Blog014: Best practices for your portrait

How to ace your portrait session

Preparing yourself for the shoot, the basics.

Have you ever wondered how some people ace their headshots for their new business card, or put on a great show for their new brands visual identity? Turns out you’re not the only person asking this question, as it’s probably right up there after “how much will this cost”.

I’ve been photographing people for over 10 years now and I found a few similarities between the successful shoots and the not so successful. Here’s what I noticed.

Plan days out, look after yourself.

Drink plenty of water, I find we tend to underhydrate most of the time, as we are working or just busy hustlin’. Water can really help your skin look nice and healthy, on the topic of skin the few days leading upto the shoot isn’t the time to try out that new skin cream or you might end up with rashes, blemishes or a roughness that might not generally be your look. Don’t get too much sun, as you’ll potentially end up a little too rosy!  Get lots of sleep, and try to focus on keeping fairly active leading upto the shoot date, get a solid amount of sleep, and don’t stay up staring at a monitor the night before.

Calm down!

It can be exciting heading into a photoshoot, lots of emotions are ripping through your mind, and you are keenly aware of xyz, so much so you can send yourself into a tailspin of nerves prior to the shoot. Relax, breath, try not to get worked up. This’ll only impede the sleep you’ll need, and often your body might mistake those nerves and might start popping up acne like it’s your 16th birthday. Meditate, go for a walk, listen to your favourite music and have a chill evening. Nerves are completely natural, when you’re on set the more in control of emotions you are the more likely you are to ace it

Shoot day!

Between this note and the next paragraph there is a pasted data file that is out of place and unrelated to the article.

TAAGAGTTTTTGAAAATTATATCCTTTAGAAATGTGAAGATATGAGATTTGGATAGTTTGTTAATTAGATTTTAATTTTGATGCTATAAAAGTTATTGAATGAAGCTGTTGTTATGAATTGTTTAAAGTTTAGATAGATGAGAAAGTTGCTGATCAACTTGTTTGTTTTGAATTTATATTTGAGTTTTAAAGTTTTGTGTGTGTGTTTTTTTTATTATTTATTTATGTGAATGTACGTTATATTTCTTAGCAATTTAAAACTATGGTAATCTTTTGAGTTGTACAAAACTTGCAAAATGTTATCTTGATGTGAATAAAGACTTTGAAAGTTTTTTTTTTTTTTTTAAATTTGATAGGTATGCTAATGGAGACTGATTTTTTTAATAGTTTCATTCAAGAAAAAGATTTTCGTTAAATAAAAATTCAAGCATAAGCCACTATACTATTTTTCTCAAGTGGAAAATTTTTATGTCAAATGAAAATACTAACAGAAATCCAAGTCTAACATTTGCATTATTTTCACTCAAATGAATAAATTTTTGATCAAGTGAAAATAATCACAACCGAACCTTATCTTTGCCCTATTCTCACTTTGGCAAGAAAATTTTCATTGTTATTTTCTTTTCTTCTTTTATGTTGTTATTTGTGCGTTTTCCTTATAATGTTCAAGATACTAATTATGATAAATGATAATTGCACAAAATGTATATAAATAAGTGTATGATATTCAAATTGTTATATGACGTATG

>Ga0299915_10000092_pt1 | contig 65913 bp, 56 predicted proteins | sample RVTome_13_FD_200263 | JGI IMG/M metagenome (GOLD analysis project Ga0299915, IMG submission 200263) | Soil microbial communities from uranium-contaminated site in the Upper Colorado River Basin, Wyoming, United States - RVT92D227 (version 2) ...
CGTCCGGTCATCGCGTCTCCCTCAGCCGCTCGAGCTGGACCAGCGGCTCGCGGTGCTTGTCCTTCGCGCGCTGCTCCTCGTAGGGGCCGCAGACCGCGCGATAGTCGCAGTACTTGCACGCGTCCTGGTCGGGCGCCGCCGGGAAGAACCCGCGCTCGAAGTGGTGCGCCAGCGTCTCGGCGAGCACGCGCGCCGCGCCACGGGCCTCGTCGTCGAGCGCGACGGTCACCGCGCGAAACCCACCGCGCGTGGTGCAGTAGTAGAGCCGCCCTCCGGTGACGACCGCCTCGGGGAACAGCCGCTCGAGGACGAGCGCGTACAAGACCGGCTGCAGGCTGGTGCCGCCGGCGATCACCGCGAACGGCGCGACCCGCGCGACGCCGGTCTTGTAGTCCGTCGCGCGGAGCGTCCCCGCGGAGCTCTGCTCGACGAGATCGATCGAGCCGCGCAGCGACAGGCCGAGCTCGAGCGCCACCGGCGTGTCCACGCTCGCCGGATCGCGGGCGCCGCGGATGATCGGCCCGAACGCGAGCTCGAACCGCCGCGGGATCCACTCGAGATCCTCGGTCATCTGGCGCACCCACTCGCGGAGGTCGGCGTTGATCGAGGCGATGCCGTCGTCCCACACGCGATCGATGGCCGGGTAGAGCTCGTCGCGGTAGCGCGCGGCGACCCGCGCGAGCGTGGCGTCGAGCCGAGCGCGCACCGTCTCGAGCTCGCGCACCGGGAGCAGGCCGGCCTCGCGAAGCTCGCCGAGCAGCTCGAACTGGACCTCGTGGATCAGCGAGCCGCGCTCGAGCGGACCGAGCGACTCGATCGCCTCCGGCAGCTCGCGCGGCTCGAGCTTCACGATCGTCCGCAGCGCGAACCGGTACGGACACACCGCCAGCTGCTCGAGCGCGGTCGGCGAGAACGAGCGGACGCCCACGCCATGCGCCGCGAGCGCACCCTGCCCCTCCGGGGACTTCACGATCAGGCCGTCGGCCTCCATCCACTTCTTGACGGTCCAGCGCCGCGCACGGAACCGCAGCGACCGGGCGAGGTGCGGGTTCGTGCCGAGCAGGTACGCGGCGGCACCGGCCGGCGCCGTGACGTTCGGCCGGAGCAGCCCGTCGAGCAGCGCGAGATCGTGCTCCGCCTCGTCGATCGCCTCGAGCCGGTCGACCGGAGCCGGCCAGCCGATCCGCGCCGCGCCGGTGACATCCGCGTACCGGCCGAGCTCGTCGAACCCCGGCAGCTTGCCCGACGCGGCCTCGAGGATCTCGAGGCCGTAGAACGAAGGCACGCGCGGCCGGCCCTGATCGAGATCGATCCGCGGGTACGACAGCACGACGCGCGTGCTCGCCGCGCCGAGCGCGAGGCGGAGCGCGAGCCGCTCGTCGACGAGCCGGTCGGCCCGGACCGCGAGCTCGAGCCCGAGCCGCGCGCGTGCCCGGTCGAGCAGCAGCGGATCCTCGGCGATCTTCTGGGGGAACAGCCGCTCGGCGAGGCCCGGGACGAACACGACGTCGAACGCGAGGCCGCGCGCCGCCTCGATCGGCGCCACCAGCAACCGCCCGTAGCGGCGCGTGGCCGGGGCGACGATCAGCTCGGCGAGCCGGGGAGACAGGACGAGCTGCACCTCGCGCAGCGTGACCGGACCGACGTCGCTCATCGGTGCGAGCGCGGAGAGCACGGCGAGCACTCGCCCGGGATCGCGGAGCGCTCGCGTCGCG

You’ve done the above, got your hair set, make up and outfit are good to go! Make sure that you have all your accessories, don’t forget those small details make the shot. The peeking watch from the cuff, or the cheeky socks you have make the shot that more personal and relate-able. Try not to drink red wine or black coffee before the shoot, as well as avoid eating food that will make you instantly regret it… Be calm and remember the old model trick of looking at the camera like it’s one of your friends. The photographer will guide you through the shoot, some will take a very precise hands on approach and ask for a variety of expressions or poses, others will let you guide the way. Your photographers persona and approach shouldn’t affect your natural self, let it shine through and remember to move with each click, as it is a new frame and new chance. While on set avoid the meerkat approach if your photographer is shooting tethered (attached to a computer), the constant looking at the screen will break the shoots flow and can make for a long day, let the photographer invite you over to see what you are creating with them. Posing & “motivation” is upto your personal choice, personally I prefer to watch your behavior and natural inclinations, as thats what I am looking to exaggerate. I might focus on a certain thing and let you know with “I really like how you did this” to focus that behavior or pose. As far as motivation goes it’ll depend on your brand, business or persona. Try to stay close to the real you, if you’re a realtor whose laugh makes people smile and you are a hugger your headshot should scream that. If you look like you’re really worried, the lack of presence of capability will shine through and NOT give your client the perception you need. I know its trope, but just be you. Unless you’re a model, then in that case listen to the brand ideals and what they need you to be.

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